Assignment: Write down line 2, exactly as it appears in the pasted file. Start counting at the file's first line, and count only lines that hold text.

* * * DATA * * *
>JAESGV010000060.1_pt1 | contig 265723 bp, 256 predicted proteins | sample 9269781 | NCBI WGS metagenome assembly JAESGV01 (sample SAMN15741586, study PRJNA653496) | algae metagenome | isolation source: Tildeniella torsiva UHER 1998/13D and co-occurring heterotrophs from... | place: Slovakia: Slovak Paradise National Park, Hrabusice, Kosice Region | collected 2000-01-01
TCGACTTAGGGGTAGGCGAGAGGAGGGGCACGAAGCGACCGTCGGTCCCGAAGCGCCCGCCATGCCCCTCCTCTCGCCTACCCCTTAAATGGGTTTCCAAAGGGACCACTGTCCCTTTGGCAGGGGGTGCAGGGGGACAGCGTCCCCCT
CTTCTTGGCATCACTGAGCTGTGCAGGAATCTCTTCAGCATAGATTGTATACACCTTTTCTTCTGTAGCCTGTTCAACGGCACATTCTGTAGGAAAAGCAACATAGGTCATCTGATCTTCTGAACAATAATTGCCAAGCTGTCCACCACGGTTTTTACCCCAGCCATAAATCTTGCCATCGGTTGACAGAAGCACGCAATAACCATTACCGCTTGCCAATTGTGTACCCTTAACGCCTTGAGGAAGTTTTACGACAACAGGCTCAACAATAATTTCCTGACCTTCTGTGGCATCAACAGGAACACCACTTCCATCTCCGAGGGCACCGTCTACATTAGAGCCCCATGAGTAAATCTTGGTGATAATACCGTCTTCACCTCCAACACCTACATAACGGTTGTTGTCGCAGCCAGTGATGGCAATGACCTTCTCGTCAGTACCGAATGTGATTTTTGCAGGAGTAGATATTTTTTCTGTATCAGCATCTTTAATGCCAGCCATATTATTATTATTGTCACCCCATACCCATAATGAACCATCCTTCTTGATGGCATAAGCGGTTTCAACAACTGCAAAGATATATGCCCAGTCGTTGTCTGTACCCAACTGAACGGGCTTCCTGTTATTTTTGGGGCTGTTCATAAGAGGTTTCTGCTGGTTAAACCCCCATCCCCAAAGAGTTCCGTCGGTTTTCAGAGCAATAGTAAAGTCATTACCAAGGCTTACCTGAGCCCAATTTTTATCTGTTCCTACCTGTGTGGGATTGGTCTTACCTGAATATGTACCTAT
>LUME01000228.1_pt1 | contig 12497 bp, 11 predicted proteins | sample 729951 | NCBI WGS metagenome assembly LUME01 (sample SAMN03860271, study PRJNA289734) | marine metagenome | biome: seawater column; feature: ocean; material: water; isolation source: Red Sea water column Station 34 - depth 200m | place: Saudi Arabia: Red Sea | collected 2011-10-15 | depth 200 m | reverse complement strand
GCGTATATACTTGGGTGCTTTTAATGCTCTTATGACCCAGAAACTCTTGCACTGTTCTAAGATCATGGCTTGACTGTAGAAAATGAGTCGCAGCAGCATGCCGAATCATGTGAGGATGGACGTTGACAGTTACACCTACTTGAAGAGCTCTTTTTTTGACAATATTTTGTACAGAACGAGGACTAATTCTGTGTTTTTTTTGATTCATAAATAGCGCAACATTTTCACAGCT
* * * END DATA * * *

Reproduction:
TCGACTTAGGGGTAGGCGAGAGGAGGGGCACGAAGCGACCGTCGGTCCCGAAGCGCCCGCCATGCCCCTCCTCTCGCCTACCCCTTAAATGGGTTTCCAAAGGGACCACTGTCCCTTTGGCAGGGGGTGCAGGGGGACAGCGTCCCCCT